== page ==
The College of Built Environments was happy to host NOMA’s Project Pipeline in Gould Hall.
In 1971, twelve African-American architects from different parts of the country met, some for the first time, during the AIA National Convention in Detroit. These professionals recognized a need for an organization dedicated to the development and advancement of minority architects to help bring more diversity into the field.
Making it Local
“From the time of the first black-owned architecture firm of Ben McAdoo to Leon Bridges to Mel Streeter to Donald King, FAIA – [the Pacific Northwest] has been home to some of the most talented minority architects in the region.” (NOMA NW) However, our region lacked a central resource connecting professional architects of color.
In 2008, a group of design professionals convened to discuss the absence of this vital resource. With California SoCAL and SFNOMA as the only west coast NOMA affiliates that existed at the time, the group decided to create their own NOMA chapter in the Pacific Northwest. Thus, NOMA Northwest was formed.
In an effort to expose young people to the field, Project Pipeline was created in 2002. The first camp was held in 2006 in Cincinnati by the South West Ohio NOMA chapter. Since then dozens of camps have been held in more than twenty cities and in 2012 a formalized curriculum was implemented nationally.
“Project Pipeline serves a diverse population of students, all of whom are underrepresented in the design field. Through Project Pipeline, young people grasp the significance of architecture in their daily lives, as well as the broader cultural, social, and historical implications.”
Project Pipeline has served more than 10,000 students over the last decade.
NOMA NW started its work with local youth 3 years ago with a Hip-Hop Architecture Camp. Following that, they decided to move in a different direction and start utilizing the Project Pipeline Curriculum.
NOMA NW’s previous Project Pipeline program was held virtually due to the pandemic. This year, they were able to hold it in person. During the week-long program, middle school students have the opportunity to think about how to improve their own communities through design. This year, students were able to work on a real project site – a food distribution and community center in Seattle’s Rainier Valley. “We selected a neighborhood for the project site within the African American community, and familiar to the majority of the students. In this way, they are more engaged or connected to the project,” said Susan Frieson, NOMA NW Project Pipeline Committee Co-Chair and Senior Associate at Weber Thompson.
There were four to five buildings and two sites that were across the street from each other and the youth were able to choose which side of the street they wanted to build on and come up with their program based on what they had program rooms or spaces for each one of the buildings.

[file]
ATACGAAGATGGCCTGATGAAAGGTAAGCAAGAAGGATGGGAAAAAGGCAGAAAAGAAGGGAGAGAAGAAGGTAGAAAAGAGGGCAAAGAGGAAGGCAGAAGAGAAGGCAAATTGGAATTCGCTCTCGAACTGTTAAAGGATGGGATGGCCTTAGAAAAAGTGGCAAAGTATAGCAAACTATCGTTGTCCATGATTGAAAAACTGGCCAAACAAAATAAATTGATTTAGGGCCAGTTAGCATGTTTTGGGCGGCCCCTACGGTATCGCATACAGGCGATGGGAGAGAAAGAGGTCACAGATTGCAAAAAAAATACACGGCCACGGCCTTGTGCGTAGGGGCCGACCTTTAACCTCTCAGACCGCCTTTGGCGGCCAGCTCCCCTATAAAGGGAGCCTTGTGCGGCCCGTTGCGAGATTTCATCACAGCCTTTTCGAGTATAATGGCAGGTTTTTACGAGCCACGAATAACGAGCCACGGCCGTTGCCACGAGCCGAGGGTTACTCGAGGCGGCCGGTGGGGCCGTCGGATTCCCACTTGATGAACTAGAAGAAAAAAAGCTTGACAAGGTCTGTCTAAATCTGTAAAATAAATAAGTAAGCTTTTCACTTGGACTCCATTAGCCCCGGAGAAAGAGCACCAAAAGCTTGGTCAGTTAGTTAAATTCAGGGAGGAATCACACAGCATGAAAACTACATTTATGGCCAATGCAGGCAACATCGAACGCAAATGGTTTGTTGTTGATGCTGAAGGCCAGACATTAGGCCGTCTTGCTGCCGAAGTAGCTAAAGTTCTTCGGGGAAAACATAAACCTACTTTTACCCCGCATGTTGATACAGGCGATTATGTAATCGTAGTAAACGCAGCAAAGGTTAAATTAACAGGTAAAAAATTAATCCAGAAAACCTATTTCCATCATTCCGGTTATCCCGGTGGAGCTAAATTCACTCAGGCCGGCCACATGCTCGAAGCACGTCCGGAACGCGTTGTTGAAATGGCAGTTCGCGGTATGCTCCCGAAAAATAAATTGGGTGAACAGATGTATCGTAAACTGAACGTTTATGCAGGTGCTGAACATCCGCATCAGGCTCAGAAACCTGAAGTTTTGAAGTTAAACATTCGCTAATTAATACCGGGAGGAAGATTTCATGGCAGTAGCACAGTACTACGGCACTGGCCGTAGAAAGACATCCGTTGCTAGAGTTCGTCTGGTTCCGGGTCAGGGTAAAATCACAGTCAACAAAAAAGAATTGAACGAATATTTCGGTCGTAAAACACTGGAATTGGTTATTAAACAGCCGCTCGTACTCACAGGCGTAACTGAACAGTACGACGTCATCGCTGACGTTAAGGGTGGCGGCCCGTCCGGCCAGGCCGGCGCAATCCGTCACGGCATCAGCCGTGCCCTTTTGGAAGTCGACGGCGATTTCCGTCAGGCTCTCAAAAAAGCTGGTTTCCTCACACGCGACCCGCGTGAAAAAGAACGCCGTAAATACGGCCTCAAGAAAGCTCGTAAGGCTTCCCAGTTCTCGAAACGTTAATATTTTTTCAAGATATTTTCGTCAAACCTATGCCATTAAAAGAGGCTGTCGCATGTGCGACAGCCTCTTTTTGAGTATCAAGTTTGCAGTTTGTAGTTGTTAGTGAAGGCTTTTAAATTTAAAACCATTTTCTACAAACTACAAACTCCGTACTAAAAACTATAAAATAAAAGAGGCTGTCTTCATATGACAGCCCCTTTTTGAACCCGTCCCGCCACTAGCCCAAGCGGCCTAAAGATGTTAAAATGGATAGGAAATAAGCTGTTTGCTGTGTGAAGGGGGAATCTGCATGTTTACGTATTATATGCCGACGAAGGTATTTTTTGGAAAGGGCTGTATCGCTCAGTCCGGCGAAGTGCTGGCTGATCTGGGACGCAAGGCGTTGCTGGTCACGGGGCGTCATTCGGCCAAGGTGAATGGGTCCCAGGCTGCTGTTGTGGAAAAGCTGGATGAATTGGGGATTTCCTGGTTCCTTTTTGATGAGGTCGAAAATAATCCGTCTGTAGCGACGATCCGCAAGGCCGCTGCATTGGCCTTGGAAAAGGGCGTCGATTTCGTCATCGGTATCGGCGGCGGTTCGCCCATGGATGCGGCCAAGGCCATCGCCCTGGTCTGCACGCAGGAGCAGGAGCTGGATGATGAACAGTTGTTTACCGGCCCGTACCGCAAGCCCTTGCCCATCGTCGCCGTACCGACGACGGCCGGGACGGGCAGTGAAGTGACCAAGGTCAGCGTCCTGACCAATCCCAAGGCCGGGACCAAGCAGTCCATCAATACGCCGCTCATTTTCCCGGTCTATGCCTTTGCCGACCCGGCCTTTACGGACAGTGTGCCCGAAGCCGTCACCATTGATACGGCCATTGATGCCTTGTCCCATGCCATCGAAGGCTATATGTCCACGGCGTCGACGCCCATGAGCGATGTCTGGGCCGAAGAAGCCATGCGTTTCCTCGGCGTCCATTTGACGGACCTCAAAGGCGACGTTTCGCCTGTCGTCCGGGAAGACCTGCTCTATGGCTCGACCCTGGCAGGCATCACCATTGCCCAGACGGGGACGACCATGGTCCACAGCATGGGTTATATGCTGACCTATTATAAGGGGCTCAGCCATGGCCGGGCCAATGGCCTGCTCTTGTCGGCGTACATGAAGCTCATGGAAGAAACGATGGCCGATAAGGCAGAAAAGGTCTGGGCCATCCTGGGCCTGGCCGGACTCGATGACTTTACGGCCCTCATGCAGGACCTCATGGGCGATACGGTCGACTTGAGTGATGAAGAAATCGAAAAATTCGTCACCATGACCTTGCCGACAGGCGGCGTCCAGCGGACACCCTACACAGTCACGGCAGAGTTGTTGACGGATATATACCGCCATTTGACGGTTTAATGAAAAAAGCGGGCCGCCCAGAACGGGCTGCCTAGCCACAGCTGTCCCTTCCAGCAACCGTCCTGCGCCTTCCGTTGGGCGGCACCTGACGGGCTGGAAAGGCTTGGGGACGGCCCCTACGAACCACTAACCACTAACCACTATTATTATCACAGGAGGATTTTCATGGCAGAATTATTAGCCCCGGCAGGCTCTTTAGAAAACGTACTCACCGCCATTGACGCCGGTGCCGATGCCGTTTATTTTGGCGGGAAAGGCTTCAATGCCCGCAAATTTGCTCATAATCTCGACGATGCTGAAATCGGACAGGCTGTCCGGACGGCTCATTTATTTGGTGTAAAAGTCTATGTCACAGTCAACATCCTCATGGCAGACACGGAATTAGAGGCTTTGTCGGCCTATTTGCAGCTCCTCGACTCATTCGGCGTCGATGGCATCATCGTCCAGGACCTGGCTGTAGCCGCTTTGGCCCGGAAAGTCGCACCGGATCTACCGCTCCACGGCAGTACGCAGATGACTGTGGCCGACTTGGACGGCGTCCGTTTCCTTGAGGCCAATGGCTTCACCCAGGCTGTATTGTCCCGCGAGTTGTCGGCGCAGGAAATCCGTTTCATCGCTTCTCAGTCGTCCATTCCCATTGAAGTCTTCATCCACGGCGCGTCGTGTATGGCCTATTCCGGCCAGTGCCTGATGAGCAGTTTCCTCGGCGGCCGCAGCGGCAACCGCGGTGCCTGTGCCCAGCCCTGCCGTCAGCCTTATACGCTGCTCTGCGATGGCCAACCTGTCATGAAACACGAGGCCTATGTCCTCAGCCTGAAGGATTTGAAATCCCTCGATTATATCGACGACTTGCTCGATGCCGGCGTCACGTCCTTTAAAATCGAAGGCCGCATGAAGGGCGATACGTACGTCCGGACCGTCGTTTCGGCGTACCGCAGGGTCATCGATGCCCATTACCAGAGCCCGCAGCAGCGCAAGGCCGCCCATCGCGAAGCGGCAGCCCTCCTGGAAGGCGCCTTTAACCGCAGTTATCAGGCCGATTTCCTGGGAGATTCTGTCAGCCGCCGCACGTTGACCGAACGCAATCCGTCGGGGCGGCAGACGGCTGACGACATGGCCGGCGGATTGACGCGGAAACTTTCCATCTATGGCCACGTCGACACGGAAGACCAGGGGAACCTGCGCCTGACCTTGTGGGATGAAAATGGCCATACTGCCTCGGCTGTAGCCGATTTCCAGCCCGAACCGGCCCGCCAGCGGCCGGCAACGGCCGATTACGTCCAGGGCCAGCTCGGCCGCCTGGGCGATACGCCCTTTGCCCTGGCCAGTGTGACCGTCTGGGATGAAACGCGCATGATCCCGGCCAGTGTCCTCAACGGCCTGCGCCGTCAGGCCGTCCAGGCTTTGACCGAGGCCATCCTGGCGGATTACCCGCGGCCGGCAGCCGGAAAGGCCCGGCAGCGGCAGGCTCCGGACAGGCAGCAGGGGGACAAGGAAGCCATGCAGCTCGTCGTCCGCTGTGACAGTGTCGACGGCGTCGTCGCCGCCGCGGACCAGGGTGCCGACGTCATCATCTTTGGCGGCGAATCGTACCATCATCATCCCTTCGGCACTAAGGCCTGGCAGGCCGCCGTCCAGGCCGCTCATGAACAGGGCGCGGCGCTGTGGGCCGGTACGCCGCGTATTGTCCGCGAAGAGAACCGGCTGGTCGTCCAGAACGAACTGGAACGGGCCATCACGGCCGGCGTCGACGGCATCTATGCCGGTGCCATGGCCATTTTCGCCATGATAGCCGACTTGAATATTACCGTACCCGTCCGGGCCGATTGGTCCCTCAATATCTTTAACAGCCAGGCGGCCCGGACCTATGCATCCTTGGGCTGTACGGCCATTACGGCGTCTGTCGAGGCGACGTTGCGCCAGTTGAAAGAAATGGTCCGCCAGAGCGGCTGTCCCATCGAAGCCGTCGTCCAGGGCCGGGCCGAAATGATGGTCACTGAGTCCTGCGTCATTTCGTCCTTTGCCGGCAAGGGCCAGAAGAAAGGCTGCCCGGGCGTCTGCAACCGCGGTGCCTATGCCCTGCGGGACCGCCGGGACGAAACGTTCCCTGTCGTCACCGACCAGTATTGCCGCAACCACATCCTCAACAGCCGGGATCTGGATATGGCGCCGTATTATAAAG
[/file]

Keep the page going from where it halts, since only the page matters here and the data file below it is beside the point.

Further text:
They think about it, lay it out, build models, create floor plans, and present at the end of the program. Throughout the program, they are taught about scaling and drawing.
“Project Pipeline reaches out to minority students to expose them to architectural elements and to get them to learn what it’s like to be an architect,” said Leon Holloway, President, NOMA NW. We have them take a look at their neighborhood and their context to understand the social issues around them and make them aware of what’s going on around them in the built environment. We hope this gets them more interested in architecture and the design profession.”
They were able to take a tour of the college’s Fabrication Lab, and also the new Public Health Building. They had the opportunity to hear from Dean Renée Cheng, and Donald King, affiliate professor of architecture.
Throughout the week, 45 volunteers were there to help the kids learn and 12 youths participated this year, a number they hope continues to grow. They plan to partner with the Urban League in Seattle to help spread the word for next year.
“It was a pleasure to be with the students and see how they processed their ideas through making. I enjoyed watching and guiding the students to choose their own materials and build in three dimensions.” – Cheryl Jacobs NAC| Architecture
“The interest of the students spanned a broad range. Some were there because their friends were there. Some were there because their parents signed them up and they had no interest (and weren’t afraid to tell us that!). But some were there because they truly were interested in the subject matter. Volunteers had to find ways to connect with all students and it wasn’t always architecture that brought up the most interesting conversations. Video game design, sustainable measures such as PV panels or green walls, and even colors seemed to spark the most genuine conversation. And when the volunteers were able to connect, even for ten minutes or so, those moments were very special.” – Michelle Ha KMB Architects
“I had always participated in my communities Middle School Career Days and loved sharing the opportunities that the design profession can provide for students looking for a creative career. So being able to participate in the NOMA NW Project Pipeline this year to engage and share my passion for the design profession with students that already have an interest in architecture and design was very rewarding!” – Bill Valdez KMB Architects